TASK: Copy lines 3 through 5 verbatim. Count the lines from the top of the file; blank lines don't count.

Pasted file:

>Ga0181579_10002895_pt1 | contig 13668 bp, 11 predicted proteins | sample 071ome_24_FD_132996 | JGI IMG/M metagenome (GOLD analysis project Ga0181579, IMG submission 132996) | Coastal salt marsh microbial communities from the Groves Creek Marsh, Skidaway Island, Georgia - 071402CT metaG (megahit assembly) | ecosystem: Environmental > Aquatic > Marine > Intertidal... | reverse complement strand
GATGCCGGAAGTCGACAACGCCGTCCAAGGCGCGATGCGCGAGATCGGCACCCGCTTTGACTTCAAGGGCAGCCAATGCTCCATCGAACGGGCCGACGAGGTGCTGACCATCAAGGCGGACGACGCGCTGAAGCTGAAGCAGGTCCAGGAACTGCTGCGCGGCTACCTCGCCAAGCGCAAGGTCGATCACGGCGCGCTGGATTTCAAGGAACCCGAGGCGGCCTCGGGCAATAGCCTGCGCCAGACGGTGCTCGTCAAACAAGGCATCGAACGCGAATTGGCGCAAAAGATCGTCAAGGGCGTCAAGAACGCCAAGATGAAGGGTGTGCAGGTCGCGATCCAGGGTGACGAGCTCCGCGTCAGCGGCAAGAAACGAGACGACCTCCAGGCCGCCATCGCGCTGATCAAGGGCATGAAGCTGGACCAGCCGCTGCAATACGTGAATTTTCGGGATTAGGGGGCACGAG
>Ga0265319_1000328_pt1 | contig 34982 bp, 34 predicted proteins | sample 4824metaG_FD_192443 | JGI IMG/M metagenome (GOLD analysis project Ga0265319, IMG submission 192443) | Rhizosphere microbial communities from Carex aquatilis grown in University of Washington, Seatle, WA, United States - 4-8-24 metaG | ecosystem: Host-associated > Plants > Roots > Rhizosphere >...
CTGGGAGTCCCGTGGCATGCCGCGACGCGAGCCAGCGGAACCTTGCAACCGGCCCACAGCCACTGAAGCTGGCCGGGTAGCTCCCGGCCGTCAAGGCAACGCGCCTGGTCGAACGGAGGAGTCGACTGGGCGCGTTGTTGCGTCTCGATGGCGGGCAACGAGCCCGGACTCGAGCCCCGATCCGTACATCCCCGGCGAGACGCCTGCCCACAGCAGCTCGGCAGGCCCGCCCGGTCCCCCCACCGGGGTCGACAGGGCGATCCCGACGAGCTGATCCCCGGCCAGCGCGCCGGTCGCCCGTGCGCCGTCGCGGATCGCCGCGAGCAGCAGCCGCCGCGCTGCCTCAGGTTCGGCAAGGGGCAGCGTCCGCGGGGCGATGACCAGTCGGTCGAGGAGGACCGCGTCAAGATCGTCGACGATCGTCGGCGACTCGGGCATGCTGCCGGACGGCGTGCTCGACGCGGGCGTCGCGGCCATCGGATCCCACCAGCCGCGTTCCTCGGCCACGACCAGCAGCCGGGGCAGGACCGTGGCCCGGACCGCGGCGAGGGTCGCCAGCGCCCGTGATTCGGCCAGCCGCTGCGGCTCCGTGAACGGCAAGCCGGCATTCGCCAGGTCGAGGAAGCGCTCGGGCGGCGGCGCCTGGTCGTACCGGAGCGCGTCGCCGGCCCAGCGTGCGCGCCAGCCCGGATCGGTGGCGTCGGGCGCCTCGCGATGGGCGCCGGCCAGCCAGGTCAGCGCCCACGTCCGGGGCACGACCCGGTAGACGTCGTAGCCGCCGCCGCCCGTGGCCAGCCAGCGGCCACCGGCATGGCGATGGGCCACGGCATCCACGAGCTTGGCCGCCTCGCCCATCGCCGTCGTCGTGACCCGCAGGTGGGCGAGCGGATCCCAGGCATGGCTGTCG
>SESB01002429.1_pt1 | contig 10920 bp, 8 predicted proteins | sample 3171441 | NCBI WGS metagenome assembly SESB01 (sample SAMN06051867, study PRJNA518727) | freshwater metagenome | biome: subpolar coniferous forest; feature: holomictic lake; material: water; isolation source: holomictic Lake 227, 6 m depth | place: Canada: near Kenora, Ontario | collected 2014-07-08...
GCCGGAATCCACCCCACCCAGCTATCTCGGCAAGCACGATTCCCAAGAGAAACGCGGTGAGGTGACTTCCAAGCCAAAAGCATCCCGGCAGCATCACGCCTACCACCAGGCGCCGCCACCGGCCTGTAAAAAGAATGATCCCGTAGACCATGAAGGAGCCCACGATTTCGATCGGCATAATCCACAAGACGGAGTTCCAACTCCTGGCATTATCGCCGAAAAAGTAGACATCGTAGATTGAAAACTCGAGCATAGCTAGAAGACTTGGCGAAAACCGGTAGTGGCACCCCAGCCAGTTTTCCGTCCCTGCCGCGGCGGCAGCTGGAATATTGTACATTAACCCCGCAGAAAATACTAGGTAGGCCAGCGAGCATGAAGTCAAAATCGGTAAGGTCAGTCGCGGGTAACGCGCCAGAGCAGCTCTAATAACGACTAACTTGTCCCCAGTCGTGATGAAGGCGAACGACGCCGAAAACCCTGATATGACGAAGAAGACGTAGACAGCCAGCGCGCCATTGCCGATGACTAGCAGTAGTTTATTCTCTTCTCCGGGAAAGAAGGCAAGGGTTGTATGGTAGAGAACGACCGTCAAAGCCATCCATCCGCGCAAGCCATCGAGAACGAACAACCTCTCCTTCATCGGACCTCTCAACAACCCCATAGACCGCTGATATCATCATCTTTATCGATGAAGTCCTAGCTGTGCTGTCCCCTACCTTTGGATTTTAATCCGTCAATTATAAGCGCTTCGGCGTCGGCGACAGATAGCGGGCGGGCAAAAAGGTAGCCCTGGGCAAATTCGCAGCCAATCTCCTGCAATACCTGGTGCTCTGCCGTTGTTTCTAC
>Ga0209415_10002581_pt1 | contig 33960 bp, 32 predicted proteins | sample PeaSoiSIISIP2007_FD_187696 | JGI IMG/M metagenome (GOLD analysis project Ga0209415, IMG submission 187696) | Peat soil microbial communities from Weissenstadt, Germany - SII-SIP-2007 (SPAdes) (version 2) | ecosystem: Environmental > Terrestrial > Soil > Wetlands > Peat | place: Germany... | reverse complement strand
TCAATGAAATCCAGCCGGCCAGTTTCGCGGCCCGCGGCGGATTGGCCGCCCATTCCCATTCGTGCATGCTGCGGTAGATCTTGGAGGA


>Ga0265319_1000328_pt1 | contig 34982 bp, 34 predicted proteins | sample 4824metaG_FD_192443 | JGI IMG/M metagenome (GOLD analysis project Ga0265319, IMG submission 192443) | Rhizosphere microbial communities from Carex aquatilis grown in University of Washington, Seatle, WA, United States - 4-8-24 metaG | ecosystem: Host-associated > Plants > Roots > Rhizosphere >...
CTGGGAGTCCCGTGGCATGCCGCGACGCGAGCCAGCGGAACCTTGCAACCGGCCCACAGCCACTGAAGCTGGCCGGGTAGCTCCCGGCCGTCAAGGCAACGCGCCTGGTCGAACGGAGGAGTCGACTGGGCGCGTTGTTGCGTCTCGATGGCGGGCAACGAGCCCGGACTCGAGCCCCGATCCGTACATCCCCGGCGAGACGCCTGCCCACAGCAGCTCGGCAGGCCCGCCCGGTCCCCCCACCGGGGTCGACAGGGCGATCCCGACGAGCTGATCCCCGGCCAGCGCGCCGGTCGCCCGTGCGCCGTCGCGGATCGCCGCGAGCAGCAGCCGCCGCGCTGCCTCAGGTTCGGCAAGGGGCAGCGTCCGCGGGGCGATGACCAGTCGGTCGAGGAGGACCGCGTCAAGATCGTCGACGATCGTCGGCGACTCGGGCATGCTGCCGGACGGCGTGCTCGACGCGGGCGTCGCGGCCATCGGATCCCACCAGCCGCGTTCCTCGGCCACGACCAGCAGCCGGGGCAGGACCGTGGCCCGGACCGCGGCGAGGGTCGCCAGCGCCCGTGATTCGGCCAGCCGCTGCGGCTCCGTGAACGGCAAGCCGGCATTCGCCAGGTCGAGGAAGCGCTCGGGCGGCGGCGCCTGGTCGTACCGGAGCGCGTCGCCGGCCCAGCGTGCGCGCCAGCCCGGATCGGTGGCGTCGGGCGCCTCGCGATGGGCGCCGGCCAGCCAGGTCAGCGCCCACGTCCGGGGCACGACCCGGTAGACGTCGTAGCCGCCGCCGCCCGTGGCCAGCCAGCGGCCACCGGCATGGCGATGGGCCACGGCATCCACGAGCTTGGCCGCCTCGCCCATCGCCGTCGTCGTGACCCGCAGGTGGGCGAGCGGATCCCAGGCATGGCTGTCG
>SESB01002429.1_pt1 | contig 10920 bp, 8 predicted proteins | sample 3171441 | NCBI WGS metagenome assembly SESB01 (sample SAMN06051867, study PRJNA518727) | freshwater metagenome | biome: subpolar coniferous forest; feature: holomictic lake; material: water; isolation source: holomictic Lake 227, 6 m depth | place: Canada: near Kenora, Ontario | collected 2014-07-08...